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How The Small Faces Became The Faces

M. McKeown/P. Felix-Hulton Archive, Getty Images

With the recent induction of both the Small Faces and the Faces into the Rock and Roll Hall of Fame, we thought we’d take a minute to explain the connection between the two related but definitely separate bands.

In mid-1965, four like-minded rockers came together to form one of the greatest bands of the era. They called themselves the Small Faces. ‘Small’, because all members were shorter than average, and ‘Face’ being a Mod term given to the most highly regarded of the Mods. They shared a love of American R&B and soul music, youthful energy (sometimes aided by Purple Hearts, or shall we say stimulants in the form of pills) and a great sense of fashion. And if this weren’t enough for them to take on the world, they had a not so secret weapon in lead singer/guitarist Steve Marriott.

Marriott had one of the most incredible and powerful voices ever in rock n’ roll. His primal soul-drenched delivery coupled with a dynamic presence and a great sense of melody, made him head and shoulders above most of the competition. The rest of the band were no slouches either, mind you. Kenny Jones and Ronnie Lane were an incredible rhythm section, while keyboardist Ian McLagan, did his best Booker T. and painted the songs with dynamic colors.

The band made their first live appearance in October of ’65 and signed to Decca Records shortly thereafter, releasing their debut album in early-1966. For the next three years, they would make some of the greatest records of the 1960s. Such classics as ‘Whatcha Gonna Do About It,’ ‘All Or Nothing,’ ‘My Minds Eye,’Tin Soldier,’ ‘Itchycoo Park’ and many more. You want an insight? Give ‘You Need Love’ from their debut album a spin, then pop on ‘Whole Lotta Love’ by that Led Zep group. Afterwards, the world will make a little more sense if you know what we mean.

It was Carnaby Street meets power chords in a perfect marriage! The band released four albums in their lifetime (1966′s ‘Small Faces,’ 1967′s ‘From The Beginning’ — actually a makeshift contractual filler, ‘There Are But Four Small Faces’ from that same year, and 1968′s ‘Ogden’s Nut Gone Flake’). From stomping raunchy R&B to whimsical pop to psychedelia to hard rock, the Small Faces did it all. But by the end of 1968, Steve Marriott, felt the band had run its course and wanted to move on. Steve would grab old friend Peter Frampton, who had just left his own band, the Herd, and the two would form Humble Pie.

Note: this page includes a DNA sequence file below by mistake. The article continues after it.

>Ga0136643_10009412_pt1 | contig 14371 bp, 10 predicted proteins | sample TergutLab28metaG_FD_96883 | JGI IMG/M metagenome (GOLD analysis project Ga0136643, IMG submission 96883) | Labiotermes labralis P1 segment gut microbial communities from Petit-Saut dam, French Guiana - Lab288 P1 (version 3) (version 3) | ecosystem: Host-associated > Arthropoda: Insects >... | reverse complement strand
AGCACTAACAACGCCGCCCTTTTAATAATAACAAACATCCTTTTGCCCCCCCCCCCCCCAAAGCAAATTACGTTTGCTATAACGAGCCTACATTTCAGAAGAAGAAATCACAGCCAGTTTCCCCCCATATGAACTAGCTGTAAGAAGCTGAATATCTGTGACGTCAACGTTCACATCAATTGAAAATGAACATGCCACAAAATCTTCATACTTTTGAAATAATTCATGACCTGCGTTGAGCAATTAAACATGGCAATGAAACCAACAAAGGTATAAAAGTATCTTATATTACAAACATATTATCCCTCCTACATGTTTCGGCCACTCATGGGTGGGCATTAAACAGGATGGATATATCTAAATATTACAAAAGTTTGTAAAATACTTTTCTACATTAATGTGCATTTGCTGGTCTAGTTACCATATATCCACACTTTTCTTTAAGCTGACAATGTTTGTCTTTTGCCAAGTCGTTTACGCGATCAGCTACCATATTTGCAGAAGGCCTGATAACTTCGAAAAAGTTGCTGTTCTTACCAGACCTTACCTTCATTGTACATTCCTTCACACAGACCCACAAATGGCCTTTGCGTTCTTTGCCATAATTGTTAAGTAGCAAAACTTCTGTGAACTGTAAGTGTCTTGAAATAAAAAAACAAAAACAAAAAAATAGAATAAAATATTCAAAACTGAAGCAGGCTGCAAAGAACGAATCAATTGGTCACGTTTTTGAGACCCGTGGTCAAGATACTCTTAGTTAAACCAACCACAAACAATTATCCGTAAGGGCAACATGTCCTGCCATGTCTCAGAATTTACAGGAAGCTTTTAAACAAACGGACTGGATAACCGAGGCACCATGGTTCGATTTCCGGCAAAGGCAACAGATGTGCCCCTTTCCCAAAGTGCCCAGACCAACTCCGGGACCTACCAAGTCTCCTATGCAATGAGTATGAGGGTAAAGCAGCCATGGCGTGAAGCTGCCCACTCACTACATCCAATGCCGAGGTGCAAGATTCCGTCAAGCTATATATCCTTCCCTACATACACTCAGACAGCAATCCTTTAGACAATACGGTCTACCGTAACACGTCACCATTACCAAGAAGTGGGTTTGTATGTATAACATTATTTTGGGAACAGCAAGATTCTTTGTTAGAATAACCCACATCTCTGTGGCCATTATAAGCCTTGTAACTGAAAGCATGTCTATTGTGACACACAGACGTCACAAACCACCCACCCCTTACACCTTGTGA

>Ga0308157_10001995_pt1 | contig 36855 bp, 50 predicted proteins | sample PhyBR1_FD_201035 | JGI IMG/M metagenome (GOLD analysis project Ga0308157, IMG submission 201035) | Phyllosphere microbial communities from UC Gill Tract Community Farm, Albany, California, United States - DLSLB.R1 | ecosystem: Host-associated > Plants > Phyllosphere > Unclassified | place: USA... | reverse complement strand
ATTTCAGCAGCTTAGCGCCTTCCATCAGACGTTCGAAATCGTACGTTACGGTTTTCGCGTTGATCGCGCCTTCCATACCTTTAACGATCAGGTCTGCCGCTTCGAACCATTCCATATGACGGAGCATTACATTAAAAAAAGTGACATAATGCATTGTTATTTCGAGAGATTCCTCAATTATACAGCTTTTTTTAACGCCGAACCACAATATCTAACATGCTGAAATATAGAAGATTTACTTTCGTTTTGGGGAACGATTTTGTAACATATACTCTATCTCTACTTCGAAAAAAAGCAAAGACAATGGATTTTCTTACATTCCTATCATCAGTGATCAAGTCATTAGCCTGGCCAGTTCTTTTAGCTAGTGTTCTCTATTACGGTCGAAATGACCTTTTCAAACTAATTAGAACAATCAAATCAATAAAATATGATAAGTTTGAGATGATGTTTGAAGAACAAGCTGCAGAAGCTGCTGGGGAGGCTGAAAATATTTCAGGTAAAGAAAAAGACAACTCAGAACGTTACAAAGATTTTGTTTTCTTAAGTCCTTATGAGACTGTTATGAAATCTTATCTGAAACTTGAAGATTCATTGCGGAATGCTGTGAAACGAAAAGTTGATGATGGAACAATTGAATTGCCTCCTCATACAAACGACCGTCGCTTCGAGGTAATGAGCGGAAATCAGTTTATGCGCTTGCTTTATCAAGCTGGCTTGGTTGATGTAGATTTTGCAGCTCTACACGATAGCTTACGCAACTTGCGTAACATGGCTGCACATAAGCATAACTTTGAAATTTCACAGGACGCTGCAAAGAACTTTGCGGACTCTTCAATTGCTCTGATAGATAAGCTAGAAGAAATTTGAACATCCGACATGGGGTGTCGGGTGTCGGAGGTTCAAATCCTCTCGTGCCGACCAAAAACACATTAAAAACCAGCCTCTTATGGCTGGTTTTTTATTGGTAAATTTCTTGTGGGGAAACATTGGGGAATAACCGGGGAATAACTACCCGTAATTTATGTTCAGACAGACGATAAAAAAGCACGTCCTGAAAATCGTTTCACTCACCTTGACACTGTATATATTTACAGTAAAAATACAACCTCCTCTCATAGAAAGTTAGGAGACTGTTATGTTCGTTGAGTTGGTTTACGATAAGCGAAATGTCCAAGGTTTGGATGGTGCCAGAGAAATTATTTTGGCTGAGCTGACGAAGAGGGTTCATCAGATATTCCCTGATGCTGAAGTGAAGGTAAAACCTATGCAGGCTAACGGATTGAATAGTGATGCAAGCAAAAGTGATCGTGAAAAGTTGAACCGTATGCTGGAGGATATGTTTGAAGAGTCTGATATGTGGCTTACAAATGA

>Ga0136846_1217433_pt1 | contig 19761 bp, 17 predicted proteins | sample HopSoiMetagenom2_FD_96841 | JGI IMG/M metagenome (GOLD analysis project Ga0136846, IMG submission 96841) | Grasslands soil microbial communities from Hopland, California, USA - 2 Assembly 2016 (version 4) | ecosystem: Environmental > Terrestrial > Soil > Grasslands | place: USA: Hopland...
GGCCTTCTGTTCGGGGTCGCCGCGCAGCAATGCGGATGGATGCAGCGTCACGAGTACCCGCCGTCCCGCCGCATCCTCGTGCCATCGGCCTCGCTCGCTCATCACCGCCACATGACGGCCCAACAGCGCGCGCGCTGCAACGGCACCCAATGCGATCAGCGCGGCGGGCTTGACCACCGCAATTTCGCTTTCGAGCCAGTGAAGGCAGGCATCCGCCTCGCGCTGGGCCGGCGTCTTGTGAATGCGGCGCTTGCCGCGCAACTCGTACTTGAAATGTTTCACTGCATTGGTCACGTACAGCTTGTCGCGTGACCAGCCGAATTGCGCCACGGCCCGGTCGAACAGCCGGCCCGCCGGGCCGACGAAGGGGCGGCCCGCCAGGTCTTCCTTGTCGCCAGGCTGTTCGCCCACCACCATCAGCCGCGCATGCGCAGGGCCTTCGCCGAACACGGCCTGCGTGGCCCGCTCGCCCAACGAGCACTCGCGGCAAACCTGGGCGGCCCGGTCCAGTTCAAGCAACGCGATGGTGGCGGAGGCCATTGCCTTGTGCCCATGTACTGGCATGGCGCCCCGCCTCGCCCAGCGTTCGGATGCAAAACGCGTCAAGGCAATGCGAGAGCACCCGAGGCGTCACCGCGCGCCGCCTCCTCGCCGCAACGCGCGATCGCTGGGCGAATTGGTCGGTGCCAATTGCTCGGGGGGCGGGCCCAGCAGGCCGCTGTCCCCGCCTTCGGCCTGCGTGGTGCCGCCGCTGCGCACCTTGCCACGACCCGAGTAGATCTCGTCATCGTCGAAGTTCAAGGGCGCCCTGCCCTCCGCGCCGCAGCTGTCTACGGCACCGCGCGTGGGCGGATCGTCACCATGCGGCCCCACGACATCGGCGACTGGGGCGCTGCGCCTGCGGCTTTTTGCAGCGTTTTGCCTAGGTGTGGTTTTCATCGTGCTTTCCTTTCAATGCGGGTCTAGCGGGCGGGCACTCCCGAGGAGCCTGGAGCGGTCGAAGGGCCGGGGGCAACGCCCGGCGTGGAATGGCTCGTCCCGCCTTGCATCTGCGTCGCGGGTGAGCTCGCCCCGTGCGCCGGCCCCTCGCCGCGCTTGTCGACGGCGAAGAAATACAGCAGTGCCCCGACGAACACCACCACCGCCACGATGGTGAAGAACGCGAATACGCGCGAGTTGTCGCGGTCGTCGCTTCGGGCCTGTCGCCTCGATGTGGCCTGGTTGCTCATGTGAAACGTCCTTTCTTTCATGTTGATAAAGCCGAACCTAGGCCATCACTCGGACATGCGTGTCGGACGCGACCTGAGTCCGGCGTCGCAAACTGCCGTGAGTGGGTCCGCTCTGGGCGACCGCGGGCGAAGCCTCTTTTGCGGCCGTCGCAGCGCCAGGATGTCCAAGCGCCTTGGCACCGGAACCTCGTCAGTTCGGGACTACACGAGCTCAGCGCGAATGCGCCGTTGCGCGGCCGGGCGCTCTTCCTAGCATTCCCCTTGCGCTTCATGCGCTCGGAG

In the meantime, Lane, McLagan and Jones decided to find new blood. They realized it was going to take two people to replace Marriott. As luck would have it, they hit the jackpot. They couldn’t have found a better replacement than the dynamic duo of Ron Wood and Rod Stewart, both fresh from a stint in the Jeff Beck Group. Both Wood and Stewart had made the rounds in the British rock and roll scene. Wood had his own R&B Mod-styled band called the Birds, who issued three killer singles that went nowhere. Stewart, meanwhile, had done service with folks like Long John Baldry and Steampacket. After their exit from the Jeff Beck Group (where Wood served as bassist) the two got a call from the Small Faces and the instant gelling of styles made it obvious that this was the path forward.

A debut album was issued with this lineup, still under the name ‘Small Faces,’ as the band toured the US for the first time. A second album, ‘Long Player,’ followed shortly thereafter, but then something else happened that would both help and hurt the band. Rod Stewart had his own solo career in motion, and in 1971 his solo album ‘Every Picture Tells A Story,’ and the single ‘Maggie May,’ took off big time.

While members of the Faces would play on Rod’s solo efforts of the era, they were separate entities. This didn’t stop the party however, as Rod was fully committed to both his solo gig and the Faces. The new attention caused people to finally turn and notice the great band that the Faces were. Their 1971 album ‘ A Nod’s As Good As a Wink to a Blind Horse’ and it’s 1972 follow up, ‘Ooh La La’ would both sell very well and Rod would ride both horses as far as possible.

Before too long, however, the band sort of imploded. Founder Ronnie Lane, fed up with Stewart, quit the group. Rod seemed more focused on the solo side of things and eventually, after a tour in 1975, the band was no more. Ron Wood joined the Rolling Stones and Jones became the drummer for the Who after Keith Moon‘s death in 1978.

So that, dear friends, in a nut and a half-shell, is the story of how the Small Faces became the Faces. From 1965 to 1975 they made some of the most killer, gritty and beautiful rock and roll ever, and we think it’s about time that people looked back and investigate just how great both incarnations were. Now go forth and Rock On!

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